• Officer_w_pavey_max50


    over 4 years ago


    One of the best things that I ever carried was a tape recorder. I can tell you that helped me out on several occasions. Another thing was to join the Legal Defense Fund. I joined it when it first came out, but I never had to used it during my carrer. I still thought that it was money well spent.

  • Photo_user_blank_big


    over 4 years ago


    Very important and informative article. Should your problem stretch beyond legal problems and encompass substance abuse, dont hesitate to contact Safecallnow. This is a confidential crisis referral service based in WA State. Laws here SPECIFICALLY protect callers and are confidential under state law RCW 43.101.125 and you will ALWAYS speak to a live person directly involved with Public Safety. or call 206-459-3020 24 hours a day, 365 days a year.
    Stay safe.

  • Photo_user_blank_big


    over 4 years ago

    Agree with svlnj: Every agency had a dick who holds a grudge against subordinates in general. We had one here as well. That bastage is gone and I'm still standing. The dude was such a d-bag, behind his back nobody had any respect for this man. He took a job with a small dept upon retirement and eventually took a shot at an unarmed motorist who ran from a traffic stop. It's laughable because he would have tried to fire anyone under his charge if they had done the same thing on his watch. Like I said, this loser was a huge d-bag and most wish him nothing but torment for the rest of his miserable life. It's sad because you don't have to be that way with people.....especially those who you work with. God has a special place for losers like this.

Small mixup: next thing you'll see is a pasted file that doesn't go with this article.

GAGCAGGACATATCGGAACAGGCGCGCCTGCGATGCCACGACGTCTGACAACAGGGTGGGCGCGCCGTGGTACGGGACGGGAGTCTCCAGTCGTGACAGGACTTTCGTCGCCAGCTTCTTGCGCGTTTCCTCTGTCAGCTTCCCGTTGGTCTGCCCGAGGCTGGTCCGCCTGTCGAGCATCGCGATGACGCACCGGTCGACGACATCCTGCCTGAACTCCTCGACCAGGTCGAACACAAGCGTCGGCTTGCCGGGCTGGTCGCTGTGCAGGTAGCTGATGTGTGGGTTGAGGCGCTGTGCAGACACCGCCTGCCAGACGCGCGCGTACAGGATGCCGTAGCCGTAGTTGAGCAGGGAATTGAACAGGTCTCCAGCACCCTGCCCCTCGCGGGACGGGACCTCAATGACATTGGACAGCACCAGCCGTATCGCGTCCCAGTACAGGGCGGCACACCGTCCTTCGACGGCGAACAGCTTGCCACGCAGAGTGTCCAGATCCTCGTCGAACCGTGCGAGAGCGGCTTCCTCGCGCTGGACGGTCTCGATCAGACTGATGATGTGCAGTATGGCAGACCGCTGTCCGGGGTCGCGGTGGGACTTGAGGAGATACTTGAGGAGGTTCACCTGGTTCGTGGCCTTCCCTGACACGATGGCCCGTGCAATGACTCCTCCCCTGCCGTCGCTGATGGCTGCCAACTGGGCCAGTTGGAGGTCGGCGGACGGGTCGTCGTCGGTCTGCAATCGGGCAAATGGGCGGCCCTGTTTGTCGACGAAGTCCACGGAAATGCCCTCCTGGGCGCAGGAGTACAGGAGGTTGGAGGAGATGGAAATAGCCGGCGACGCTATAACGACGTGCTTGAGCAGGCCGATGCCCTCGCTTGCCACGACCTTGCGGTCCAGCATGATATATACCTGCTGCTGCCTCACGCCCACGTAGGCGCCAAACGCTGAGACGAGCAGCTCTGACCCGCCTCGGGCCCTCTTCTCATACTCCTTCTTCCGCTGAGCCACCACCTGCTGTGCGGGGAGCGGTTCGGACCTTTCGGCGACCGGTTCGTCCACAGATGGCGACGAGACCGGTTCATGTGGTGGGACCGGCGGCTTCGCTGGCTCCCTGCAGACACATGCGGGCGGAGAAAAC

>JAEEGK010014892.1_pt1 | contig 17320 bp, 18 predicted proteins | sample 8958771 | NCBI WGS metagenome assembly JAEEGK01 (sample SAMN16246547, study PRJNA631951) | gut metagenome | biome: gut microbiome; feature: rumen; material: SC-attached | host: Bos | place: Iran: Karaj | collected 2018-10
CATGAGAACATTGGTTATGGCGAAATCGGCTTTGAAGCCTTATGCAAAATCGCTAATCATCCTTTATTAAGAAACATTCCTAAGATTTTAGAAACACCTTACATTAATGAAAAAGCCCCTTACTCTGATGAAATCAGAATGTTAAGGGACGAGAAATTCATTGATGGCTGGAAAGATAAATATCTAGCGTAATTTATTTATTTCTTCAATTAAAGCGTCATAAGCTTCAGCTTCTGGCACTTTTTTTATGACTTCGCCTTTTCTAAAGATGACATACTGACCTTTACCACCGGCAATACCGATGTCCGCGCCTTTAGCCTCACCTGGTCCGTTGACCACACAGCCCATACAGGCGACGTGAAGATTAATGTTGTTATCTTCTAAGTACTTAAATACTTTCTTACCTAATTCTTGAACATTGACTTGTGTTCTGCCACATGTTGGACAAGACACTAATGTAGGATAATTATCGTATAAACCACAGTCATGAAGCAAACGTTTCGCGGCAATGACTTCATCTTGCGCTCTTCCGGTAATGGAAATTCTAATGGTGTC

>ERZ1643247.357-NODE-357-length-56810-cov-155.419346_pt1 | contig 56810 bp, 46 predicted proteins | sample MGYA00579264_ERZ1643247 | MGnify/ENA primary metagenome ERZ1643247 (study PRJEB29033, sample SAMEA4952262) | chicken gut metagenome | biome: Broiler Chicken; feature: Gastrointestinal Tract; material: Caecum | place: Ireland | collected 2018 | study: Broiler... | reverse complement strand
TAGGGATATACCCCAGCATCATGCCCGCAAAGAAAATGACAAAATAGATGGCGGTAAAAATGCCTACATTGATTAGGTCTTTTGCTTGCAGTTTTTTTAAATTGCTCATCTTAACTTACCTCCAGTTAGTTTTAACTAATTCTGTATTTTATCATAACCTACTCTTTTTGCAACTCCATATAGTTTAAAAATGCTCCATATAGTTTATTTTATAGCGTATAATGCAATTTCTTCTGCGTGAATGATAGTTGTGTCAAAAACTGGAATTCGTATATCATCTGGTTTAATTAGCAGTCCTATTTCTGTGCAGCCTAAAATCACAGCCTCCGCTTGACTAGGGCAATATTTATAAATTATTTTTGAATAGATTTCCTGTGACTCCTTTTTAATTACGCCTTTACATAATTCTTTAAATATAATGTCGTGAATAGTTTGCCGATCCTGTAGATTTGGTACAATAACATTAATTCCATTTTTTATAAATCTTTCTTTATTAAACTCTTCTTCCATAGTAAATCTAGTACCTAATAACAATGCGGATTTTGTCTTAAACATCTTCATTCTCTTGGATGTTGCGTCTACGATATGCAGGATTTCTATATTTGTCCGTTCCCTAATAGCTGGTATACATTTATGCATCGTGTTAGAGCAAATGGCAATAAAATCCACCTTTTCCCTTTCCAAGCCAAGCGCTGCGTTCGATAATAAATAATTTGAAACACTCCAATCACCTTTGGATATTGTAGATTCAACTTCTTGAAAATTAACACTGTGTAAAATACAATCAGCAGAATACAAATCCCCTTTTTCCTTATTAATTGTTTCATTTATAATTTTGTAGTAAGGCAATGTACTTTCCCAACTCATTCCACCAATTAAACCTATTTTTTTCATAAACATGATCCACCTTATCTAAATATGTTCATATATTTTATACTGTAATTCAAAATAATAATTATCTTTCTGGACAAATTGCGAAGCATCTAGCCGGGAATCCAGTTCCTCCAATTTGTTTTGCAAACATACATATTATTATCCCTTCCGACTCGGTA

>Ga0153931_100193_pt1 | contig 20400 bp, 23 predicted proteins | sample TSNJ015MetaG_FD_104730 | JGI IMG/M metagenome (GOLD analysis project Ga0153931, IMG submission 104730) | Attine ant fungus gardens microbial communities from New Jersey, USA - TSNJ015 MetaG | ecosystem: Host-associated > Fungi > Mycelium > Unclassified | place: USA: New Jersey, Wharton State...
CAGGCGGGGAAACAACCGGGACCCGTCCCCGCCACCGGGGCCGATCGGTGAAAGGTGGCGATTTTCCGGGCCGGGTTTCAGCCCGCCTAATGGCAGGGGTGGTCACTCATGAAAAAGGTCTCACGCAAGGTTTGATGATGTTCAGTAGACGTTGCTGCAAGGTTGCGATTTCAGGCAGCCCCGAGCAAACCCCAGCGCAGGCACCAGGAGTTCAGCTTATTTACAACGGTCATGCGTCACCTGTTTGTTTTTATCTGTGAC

Thanks Richard, good stuff to review for all LE.

  • 1979_max50


    over 4 years ago


    Great article my Brother. It is very difficult to be a LEO, especially when you first start out. With cell phone video etc it is even more difficult to defend yourself against an edited or a portion of your actions being shown. This is why I firmly believe that you should have a IA review board that consists of not only a few senior Officers but also some retired Officers who understand the streets and have so much experience.

  • Mwg_-_copy_max50


    over 4 years ago


    This is why it is good to have a back-up like the National Police Defense Foundation ( in addition to your PBA or FOP legal representation!

  • John_groh_max50


    over 4 years ago


    Bump darsavmo on this one. And I would add that I have found that people are born with common sense. It is not something that can be taught. So many of the young Officers that worked for me over the years did not have it and it ended up with them causing them self many problems over the years.

  • Thinker_max50


    over 4 years ago


    The most important thing to have and use in LE is common sense. Have and use that and have 50% of what it takes to survive a LE career. Then come knowing both the law and your department policies. Last but not least is integrity. Most officers go down for integrity problems, usually lying about or trying to cover up your mistake, not the actual mistake itself. I had a Chief once tell me, if you don't get an occasional complaint, you probably aren't doing your job. But learn from your mistakes, don't repeat them, and with maturity and wisdom the complaints will be further and farther between...

  • Ship_patch_max50


    over 4 years ago


    With how hostile the Media, some of the public and special interest groups are toward LE, it
    seems very likely to happen sometime during your career nowadays.

  • Patch_max50


    about 5 years ago


    What about cases where the administration has a vendetta against an individual ???